Earlier this year, Connor Browne, co-manager of the Thornburg Value Fund, offered a good demonstration of his investing style when he purchased the stock of Transocean Ltd.-shortly after the offshore drilling contractor's Deepwater Horizon rig burst into flames in the Gulf of Mexico, killing 11 workers and ushering in an environmental nightmare. Browne also beefed up holdings in ConocoPhillips and Marathon Oil, two energy companies without a direct connection to the incident but whose shares fell nonetheless amid concerns about a slowdown in drilling.
"There is no question that this was a horrible, horrible accident," says the 32-year-old Princeton graduate, who has co-managed the fund since 2006. "But that doesn't necessarily mean it's time to step away from the stock."
Browne's job as a manager is to look past the bad news, especially when he thinks it's a temporary setback, if he likes a company's long-term outlook.
While he concedes that drilling moratoriums and higher costs from tighter safety standards may hurt Transocean in the short term, he asserts that investors are failing to recognize the value of its assets and the implications of the world's continued dependence on oil. The reduction in supply from drilling moratoriums, he believes, could eventually bring higher oil prices. "The stock became attractive when the market overreacted to the long-term impact of the spill and Transocean's valuation became extremely cheap," he says.
Most of the time, the factors that drive a stock to trade below what Browne believes it is worth are less dramatic than a rig blowup. Take health-care companies, where the fund has also beefed up its presence in recent months. These stocks may lag the market because investors are concerned about legislation, patent expirations or government cost controls. An example is Gilead Sciences, one of the fund's top holdings, a biopharmaceutical company that focuses mainly on antiviral drugs, as well as medicines for liver, cardiovascular and respiratory diseases. In recent years, the company has taken a leading role in the treatment of HIV, and an estimated two-thirds to three-quarters of all patients use its drugs.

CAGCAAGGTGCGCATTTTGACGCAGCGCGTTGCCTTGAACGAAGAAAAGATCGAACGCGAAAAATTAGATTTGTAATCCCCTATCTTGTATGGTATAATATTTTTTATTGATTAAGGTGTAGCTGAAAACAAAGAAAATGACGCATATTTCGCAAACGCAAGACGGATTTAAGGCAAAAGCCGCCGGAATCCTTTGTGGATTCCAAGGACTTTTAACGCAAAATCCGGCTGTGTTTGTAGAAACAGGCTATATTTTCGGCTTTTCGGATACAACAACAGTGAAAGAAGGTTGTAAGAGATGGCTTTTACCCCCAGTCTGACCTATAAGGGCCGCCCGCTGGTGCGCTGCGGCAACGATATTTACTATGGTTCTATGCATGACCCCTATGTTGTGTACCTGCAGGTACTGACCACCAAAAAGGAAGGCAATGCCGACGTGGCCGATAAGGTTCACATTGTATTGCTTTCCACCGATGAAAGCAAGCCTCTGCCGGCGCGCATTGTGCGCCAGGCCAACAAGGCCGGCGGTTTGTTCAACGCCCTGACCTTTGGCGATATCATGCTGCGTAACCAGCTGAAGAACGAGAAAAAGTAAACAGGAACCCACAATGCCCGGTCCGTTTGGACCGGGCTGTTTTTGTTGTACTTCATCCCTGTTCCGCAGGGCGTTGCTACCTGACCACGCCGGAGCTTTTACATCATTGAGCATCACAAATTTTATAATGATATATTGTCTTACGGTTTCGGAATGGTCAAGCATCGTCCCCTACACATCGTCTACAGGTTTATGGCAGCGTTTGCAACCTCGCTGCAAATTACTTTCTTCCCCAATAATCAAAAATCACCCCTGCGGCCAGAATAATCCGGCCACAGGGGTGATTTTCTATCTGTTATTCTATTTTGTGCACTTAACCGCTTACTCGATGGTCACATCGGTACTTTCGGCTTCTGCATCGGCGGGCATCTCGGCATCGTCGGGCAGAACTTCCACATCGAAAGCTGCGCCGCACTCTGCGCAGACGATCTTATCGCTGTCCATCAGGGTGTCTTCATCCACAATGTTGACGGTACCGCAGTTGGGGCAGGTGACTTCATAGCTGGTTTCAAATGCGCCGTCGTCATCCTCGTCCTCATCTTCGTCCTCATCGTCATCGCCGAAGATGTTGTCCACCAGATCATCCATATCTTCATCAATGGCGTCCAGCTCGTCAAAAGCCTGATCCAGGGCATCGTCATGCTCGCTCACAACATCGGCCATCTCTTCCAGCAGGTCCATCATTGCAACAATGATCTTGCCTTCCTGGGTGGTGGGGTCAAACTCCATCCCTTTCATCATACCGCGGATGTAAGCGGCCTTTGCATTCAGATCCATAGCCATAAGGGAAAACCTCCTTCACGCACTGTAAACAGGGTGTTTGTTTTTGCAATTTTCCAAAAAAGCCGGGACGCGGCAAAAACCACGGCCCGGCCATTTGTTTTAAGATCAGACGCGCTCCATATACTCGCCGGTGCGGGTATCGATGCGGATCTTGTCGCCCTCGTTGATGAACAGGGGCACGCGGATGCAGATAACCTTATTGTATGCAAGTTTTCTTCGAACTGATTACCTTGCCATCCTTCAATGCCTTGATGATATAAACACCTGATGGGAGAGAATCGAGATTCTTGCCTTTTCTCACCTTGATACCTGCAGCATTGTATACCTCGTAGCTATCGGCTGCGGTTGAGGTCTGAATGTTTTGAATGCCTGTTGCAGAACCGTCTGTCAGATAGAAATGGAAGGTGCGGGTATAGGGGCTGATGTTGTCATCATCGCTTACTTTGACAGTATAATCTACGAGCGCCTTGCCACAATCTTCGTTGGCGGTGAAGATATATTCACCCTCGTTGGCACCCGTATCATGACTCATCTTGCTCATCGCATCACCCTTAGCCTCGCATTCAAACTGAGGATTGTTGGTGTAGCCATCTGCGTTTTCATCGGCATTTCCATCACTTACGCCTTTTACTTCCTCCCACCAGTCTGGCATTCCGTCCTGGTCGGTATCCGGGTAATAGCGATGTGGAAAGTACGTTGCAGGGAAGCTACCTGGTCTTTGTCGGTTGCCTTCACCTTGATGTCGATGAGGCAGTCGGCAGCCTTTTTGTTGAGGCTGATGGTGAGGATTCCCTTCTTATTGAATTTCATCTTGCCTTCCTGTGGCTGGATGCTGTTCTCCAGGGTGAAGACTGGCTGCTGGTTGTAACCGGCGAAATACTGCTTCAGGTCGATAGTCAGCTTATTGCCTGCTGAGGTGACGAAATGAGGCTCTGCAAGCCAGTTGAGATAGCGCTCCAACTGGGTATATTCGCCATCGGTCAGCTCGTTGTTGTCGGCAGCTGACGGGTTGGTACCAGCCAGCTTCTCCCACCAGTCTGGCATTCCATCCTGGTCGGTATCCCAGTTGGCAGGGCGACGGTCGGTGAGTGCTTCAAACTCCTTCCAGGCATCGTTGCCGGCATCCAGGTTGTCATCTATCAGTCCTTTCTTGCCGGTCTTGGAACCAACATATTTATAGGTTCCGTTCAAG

Yet the stock is out of favor as investors mull the ramifications of patent expirations scheduled for 2018. To add to the problem, cost-cutting for health care in the U.S. and Europe threaten to decrease the use of the company's drugs.
Browne thinks such concerns should not overshadow the consistent demand for proven, life-saving medicines. He adds that Gilead also has a good strategy for replacing drugs that are going off patent, and its new products scheduled for release in the near future are going to be priced at a premium to the older ones. At a price of nine times forward earnings, the company is also attractively valued, and it's growing revenue and earnings at a brisk clip.
At other times, a hiccup in a stock's price might actually be caused by something temporary. That was the case when Browne reintroduced shares of Russian energy company Gazprom and Dutch financial services giant ING into the portfolio in the spring of this year. In early February, he sold the two stocks as the Greek sovereign debt crisis unfolded and the shares started to slip. While neither company was directly exposed to Greek sovereign debt, he believed they would be hurt by the malaise in the European Union.
But when the stocks continued to fall after the sale, their compelling valuations, along with government actions to prop up Europe's economy, gave him the rationale he needed to delve back in just a few months after he sold them. "The market has already priced risk into these stocks," he says. "And over the next six to 12 months, austerity measures and European Central Bank efforts are going to have a positive impact on European economies." About 20% the fund's assets are in foreign stocks.
Although this is an equity fund, Browne will also dabble in bonds if he thinks they are selling for less than they're worth. In late 2008 and early 2009, at the height of the credit crisis, the fund took its first positions in several corporate bonds that were favored by Thornburg's equity research analysts and selling at what Browne considered significant discounts.
Once the crisis abated in late 2009 and early 2010, the managers sold them at a profit and slashed the fund's fixed-income position from nearly 10% of assets at the beginning of this year to less than 3% by the end of March. "The opportunity that arose during the credit crisis was unprecedented, and we do not expect to see it again," he observes.